DM: Well, I play with a three piece for the shows. I have always enjoyed playing with a band on stage ‘cause there’s a connection between the musicians and it’s a lot more fun than just playing solo. I do that now and then, and I will if the gig calls for it. If it’s an acoustic gig, I’ll play acoustic; I’ll play what’s on the album. But I want people to enjoy the music no matter where they are. If they’re in their car listening to the album, it’s different from being at a venue and wanting to have a good time. So we try to adapt our live set to whatever the venue is or what we are feeling on the day. It does change a little bit. We have a drum-kit and a bass and it adds a little bit more energy to the songs.
JK: Speaking of where people listen to it, what did you envision when you imagined people listening to the album?
DM: I actually had a loose sort of concept for the album which was the journey, the road trip that I took. It was a very nostalgic and emotional journey. But when I was writing I tried to capture where I was physically and I was in my car for most of the time. So absolutely, if someone thinks of a road trip when they listen to the album I feel like I have done a good job.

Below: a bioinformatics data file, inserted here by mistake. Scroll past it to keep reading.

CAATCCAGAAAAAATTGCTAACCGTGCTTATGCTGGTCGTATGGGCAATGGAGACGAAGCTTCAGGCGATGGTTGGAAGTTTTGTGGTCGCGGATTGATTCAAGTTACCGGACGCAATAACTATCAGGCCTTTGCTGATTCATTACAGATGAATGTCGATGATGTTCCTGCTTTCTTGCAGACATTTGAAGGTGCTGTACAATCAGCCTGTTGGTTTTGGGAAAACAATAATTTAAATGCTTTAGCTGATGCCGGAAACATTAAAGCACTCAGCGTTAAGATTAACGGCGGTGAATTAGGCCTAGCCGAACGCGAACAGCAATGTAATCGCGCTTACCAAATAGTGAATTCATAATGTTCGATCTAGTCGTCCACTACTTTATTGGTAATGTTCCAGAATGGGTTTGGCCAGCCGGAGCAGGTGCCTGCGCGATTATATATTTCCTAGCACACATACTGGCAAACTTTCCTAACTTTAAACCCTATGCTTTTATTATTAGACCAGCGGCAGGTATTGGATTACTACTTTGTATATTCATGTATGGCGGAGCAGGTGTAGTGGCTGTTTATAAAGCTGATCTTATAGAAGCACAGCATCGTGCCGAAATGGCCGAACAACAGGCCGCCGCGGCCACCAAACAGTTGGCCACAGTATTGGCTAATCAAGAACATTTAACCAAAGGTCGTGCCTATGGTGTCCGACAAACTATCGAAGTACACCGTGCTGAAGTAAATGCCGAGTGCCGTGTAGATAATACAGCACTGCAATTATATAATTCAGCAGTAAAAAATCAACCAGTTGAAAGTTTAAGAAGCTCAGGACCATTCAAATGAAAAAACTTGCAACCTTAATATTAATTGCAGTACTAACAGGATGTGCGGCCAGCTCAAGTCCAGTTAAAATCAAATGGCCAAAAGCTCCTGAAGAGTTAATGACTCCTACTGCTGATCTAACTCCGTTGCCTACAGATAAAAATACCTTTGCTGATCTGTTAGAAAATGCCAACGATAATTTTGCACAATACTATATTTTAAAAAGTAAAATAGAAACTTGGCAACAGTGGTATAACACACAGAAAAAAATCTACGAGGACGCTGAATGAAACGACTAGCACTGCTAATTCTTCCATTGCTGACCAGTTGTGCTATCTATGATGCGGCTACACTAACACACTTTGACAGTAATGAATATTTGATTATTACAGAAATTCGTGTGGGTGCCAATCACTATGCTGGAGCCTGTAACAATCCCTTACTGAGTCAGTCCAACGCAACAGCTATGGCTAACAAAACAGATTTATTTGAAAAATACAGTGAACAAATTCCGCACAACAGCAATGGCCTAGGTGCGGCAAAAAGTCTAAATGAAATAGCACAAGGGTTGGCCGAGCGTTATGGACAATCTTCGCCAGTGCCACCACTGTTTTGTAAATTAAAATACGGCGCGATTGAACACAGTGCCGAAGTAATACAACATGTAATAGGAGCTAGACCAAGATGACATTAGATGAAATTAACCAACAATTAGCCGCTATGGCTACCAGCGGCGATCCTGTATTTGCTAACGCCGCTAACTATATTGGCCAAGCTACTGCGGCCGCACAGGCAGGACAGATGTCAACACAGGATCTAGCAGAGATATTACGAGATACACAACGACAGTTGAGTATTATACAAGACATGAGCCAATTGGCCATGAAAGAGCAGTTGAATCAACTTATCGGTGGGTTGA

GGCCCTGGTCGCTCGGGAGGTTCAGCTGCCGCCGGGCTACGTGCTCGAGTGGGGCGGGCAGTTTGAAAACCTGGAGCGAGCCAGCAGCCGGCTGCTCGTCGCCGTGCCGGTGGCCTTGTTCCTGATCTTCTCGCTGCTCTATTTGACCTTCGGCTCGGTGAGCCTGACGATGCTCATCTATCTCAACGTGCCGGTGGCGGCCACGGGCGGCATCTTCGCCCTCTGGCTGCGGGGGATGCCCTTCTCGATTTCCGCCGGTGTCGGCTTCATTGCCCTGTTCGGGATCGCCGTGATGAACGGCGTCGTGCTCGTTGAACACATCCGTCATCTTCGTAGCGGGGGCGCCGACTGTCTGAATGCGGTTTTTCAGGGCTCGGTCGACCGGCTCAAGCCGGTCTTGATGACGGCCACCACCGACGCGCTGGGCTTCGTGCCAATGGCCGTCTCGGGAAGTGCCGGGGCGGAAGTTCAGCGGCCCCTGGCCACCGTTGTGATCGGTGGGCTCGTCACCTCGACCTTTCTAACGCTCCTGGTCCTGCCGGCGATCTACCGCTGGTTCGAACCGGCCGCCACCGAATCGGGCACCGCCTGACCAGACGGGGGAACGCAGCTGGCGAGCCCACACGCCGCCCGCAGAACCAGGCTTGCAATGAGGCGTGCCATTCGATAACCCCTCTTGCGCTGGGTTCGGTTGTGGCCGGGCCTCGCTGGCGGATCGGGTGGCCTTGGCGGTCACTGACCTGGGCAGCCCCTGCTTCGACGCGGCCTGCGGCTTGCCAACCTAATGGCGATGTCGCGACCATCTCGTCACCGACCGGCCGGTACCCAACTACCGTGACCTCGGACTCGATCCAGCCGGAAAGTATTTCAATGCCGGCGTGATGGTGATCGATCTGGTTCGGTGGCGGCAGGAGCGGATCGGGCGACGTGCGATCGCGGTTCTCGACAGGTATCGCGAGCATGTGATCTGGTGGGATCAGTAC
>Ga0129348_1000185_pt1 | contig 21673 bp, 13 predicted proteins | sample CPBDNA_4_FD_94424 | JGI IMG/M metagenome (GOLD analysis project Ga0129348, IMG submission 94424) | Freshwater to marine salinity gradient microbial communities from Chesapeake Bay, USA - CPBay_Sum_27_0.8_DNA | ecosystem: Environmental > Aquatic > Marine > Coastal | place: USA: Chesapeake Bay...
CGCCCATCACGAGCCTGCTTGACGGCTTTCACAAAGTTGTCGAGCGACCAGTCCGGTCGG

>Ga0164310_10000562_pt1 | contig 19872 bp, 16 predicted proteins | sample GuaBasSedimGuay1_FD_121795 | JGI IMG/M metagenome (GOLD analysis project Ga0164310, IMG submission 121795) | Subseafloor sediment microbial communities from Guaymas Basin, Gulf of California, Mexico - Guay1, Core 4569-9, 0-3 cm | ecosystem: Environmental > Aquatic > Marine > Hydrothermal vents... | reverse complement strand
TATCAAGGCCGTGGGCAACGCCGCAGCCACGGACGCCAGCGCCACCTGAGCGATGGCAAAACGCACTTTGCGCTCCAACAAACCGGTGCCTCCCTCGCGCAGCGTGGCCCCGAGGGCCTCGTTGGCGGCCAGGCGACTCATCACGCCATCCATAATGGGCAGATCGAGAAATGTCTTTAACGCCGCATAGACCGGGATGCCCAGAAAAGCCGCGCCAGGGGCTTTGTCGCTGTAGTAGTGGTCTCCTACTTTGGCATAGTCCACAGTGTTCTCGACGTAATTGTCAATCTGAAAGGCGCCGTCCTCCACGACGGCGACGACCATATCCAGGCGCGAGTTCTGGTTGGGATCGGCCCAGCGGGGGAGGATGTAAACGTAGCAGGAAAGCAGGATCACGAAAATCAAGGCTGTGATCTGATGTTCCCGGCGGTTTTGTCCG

JK: As a musician in the South African industry, which seems to be growing every day, what do you see your future looking like here?
DM: Look, I love South Africa. I love everything about it, really. I love the venues, I love the crowds. But there is no way that a musician who wants to make it in the world can stay in South Africa. It’s just too small. When I was in London I was shocked by the amount of exposure that a single album gets. I mean Paolo Nutini just released his “Caustic Love” album when I was there and there were posters everywhere, and adverts on TV; it was everywhere. You don’t get that here. If you happen to read a blog you might see a new album and go “oh okay” there just isn’t the exposure here. There’s a lot more competition overseas, but we’re so cordoned off from the rest of the world that we do have something more to offer the world ‘cause we haven’t been as influenced by it.
JK: So if you could further your career in any other country where would you go?
DM: I love London. London is my favourite place to be. The venues are fantastic. I mean, you go into a pub that has a similar sort of vibe to Alma Café and you’ve got this jazz band that’s just made up of world class musicians. People who you could watch a DVD of for hours on end, no problem, and they’re just playing in a pub. They’re just randoms. The music scene is fantastic there.
JK: You attended some lectures at the famous Abbey Road Studios. Tell me a bit about that?